Our Role in Consumption and Recycling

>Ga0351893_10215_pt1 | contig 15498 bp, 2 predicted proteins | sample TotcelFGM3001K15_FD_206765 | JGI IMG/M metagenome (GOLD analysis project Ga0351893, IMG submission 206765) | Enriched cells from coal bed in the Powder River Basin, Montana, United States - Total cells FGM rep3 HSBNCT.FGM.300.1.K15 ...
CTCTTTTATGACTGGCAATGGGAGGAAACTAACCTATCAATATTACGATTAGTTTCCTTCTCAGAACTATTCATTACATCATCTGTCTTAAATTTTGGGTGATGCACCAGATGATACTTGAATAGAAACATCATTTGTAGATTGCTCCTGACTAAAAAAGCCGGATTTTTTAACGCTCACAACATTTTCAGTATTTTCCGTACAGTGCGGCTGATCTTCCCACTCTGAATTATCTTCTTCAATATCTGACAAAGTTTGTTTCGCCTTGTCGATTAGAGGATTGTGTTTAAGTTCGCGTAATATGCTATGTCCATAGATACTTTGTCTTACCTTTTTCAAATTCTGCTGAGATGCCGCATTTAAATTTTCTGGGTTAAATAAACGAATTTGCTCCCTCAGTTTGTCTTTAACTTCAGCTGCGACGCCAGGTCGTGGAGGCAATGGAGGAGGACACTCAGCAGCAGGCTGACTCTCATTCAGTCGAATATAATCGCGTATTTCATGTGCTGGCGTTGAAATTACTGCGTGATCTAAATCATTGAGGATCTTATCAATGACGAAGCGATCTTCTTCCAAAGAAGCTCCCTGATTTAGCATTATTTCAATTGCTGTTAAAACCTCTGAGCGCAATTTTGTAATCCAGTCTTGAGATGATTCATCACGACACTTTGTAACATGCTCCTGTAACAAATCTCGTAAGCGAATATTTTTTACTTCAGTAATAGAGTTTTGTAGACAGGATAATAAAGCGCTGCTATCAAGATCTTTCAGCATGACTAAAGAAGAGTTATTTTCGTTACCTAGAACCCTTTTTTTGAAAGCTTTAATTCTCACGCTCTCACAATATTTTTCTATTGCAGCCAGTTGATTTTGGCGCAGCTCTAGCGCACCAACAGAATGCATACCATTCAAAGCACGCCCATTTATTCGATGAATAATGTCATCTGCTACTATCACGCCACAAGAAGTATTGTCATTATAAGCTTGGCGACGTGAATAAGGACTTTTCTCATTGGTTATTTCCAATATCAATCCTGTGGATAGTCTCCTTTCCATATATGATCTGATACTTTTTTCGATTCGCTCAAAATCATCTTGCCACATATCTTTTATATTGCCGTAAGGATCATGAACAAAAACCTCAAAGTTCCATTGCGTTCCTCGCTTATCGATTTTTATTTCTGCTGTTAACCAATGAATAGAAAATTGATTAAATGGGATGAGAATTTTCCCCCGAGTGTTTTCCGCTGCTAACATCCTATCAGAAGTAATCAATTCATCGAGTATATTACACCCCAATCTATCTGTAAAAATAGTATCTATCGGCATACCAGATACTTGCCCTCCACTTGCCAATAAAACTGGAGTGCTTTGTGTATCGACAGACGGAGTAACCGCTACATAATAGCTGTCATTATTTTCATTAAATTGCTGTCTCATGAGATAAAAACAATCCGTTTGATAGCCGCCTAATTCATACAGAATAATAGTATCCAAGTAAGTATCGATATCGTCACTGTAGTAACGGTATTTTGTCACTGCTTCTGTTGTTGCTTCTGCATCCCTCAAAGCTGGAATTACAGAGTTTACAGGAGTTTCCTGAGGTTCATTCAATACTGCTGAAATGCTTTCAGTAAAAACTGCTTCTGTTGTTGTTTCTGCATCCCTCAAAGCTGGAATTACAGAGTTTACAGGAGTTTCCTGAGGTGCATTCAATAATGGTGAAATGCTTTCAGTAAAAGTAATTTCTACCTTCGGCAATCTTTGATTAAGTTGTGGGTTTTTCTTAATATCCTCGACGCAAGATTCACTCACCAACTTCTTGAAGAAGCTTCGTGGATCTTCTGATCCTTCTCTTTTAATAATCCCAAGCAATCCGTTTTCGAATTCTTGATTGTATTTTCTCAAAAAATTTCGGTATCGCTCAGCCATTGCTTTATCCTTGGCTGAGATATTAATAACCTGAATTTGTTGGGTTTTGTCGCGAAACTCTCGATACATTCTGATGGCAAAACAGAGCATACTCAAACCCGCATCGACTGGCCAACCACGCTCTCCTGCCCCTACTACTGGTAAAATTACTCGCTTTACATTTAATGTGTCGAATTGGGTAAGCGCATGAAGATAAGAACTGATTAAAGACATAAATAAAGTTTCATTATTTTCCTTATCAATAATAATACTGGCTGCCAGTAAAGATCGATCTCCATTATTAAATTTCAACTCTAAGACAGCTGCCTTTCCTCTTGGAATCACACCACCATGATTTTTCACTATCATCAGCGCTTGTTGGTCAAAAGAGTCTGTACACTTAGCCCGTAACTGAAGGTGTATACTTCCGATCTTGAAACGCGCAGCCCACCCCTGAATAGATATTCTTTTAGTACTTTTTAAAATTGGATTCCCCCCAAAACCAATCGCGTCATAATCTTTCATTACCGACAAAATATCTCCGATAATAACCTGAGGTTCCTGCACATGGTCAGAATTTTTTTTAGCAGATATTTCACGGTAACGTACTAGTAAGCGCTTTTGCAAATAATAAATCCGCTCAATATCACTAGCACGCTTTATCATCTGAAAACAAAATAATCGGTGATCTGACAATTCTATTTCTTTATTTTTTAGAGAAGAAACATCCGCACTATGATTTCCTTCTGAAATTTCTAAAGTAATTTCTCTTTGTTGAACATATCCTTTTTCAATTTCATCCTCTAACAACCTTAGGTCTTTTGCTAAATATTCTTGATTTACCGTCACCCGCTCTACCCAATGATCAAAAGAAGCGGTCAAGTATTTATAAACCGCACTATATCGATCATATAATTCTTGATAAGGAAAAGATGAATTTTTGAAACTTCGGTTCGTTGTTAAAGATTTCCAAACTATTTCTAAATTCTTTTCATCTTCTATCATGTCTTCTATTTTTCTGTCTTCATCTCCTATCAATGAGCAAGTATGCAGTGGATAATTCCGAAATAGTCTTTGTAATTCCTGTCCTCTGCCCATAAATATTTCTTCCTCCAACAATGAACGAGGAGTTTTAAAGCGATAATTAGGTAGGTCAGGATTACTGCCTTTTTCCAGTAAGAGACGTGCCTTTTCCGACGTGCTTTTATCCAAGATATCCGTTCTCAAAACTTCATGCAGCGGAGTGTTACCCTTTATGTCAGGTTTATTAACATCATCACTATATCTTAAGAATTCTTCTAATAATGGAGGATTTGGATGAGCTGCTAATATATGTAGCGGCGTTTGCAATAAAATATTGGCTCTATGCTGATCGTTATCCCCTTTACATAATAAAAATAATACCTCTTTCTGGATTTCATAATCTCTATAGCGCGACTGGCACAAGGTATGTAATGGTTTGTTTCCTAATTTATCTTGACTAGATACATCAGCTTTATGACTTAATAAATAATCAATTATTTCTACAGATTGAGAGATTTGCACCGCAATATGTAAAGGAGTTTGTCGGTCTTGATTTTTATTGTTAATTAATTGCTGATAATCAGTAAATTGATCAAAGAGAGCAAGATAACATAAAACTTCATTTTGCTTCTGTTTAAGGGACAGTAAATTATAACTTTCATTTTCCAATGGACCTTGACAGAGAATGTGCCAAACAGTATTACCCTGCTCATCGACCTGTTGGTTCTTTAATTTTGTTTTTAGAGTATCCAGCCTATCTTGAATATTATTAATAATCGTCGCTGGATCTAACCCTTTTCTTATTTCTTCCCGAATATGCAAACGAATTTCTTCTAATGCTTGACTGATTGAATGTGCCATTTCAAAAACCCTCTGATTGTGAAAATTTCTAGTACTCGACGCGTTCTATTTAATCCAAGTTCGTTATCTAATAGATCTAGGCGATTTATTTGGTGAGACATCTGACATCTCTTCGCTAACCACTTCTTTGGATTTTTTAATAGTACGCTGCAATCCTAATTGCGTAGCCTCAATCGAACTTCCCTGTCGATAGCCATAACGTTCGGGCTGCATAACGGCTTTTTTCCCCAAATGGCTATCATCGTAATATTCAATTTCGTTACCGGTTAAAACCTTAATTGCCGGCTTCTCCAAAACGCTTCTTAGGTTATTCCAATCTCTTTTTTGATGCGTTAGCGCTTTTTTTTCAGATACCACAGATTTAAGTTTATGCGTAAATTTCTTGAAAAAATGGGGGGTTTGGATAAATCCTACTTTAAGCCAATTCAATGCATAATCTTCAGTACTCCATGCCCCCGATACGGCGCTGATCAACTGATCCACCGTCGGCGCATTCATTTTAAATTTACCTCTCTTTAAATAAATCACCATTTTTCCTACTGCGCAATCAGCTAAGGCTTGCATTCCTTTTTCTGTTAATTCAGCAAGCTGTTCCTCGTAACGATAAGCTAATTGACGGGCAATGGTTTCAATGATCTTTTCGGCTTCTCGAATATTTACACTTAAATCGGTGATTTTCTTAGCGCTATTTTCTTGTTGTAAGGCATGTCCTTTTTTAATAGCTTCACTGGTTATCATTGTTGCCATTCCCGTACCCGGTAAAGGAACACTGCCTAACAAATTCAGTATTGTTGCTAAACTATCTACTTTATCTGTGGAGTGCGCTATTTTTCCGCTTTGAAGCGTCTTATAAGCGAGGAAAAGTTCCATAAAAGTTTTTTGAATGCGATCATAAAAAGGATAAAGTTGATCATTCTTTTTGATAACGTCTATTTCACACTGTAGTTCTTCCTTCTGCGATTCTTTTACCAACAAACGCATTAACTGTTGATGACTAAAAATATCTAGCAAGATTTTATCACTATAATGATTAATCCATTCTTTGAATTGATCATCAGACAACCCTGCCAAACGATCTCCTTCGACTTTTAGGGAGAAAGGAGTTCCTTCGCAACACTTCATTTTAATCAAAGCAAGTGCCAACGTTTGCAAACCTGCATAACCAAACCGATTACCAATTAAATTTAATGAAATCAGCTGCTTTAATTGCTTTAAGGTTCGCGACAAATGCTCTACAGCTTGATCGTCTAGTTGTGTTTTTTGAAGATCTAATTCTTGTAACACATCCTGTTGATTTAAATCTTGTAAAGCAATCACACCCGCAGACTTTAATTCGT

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Our Role in Consumption and Recycling We all know that this country produces quite a lot of "stuff." Goods and services, we’re the economically-dominant country in the world. U.S. corporate power makes, the world takes. But with all this production, all these goods, comes a need to dispose of what we consider to be no longer useful. Some of it is in fact useful, some of it isn’t. But the fact is, we throw away a lot of stuff. Compared to the rest of the world, we dispose of goods much like we market them –tremendously disproportional. Each American produces about 4.4 lbs. of trash every day, costing our municipalities a total of $23 billion annually; this is far more waste than that of any other Westernized nation. (Columbia Encyclopedia.). But there is a good, or "not so bad," side to this: a sizable portion of this refuse is single-substance, recyclable material. Considering this fact and our continuously-shrinking landfill space, numerous local governments began some years ago to adopt recycling programs. It was seen as a necessary solution to reduce further waste. We recycle many different materials now. One which we are all familiar with is paper. Most recycled paper is a mixture of post-consumer waste, which is simply used paper, and pre-consumer waste, consisting of unsold magazines, newspapers, and the like. While there is certainly nothing wrong with making new product out of leftover paper, it is a tremendous waste to continuously produce pre-consumer waste- that is, constantly producing much more than will actually be sold - especially when that margin of excess is expected in every circulation. It would cut down costs and energy of printing presses everywhere - as well as countless trees - if the publications wo... ... middle of paper ... ...e resources and money." 24 Feb 2000. (http://www.hooked.net/users/ verdant/handson.htm). "Sources of Toxic Air Pollution." Vermont Air Toxics Web Page. 27 March 2000. (http://www.anr.state.vt.us/dec/air/airtoxics/Pages/sources_of_toxic_air_pollution.htm). "Steel Recycling for the Environment." 24 Feb 2000 (http://www.autosteel.org/facts/ recycle/environ/environ.htm) "Ten Reasons Why Dams Damage Rivers." American Rivers. 1997. 27 March 2000. (http://www.amrivers.org/ dam10ways.html). "Waste Tire Recycling Technology." ERT Environmental Recycling Technology Inc. 1997. (http://www.globalserve.net /~ertnet/2.html). "What to Do." 24 Feb 2000. (http://www.amalthys. com/consumer/do.htm). "Why Vegan." Vegan Outreach 1998: 8. "World’s First Breakthrough in True Rubber Recycling." 1 Jan 2000. 2 Feb 2000. (http://owinok.hypermart.net/ index2/Quattro.htm).
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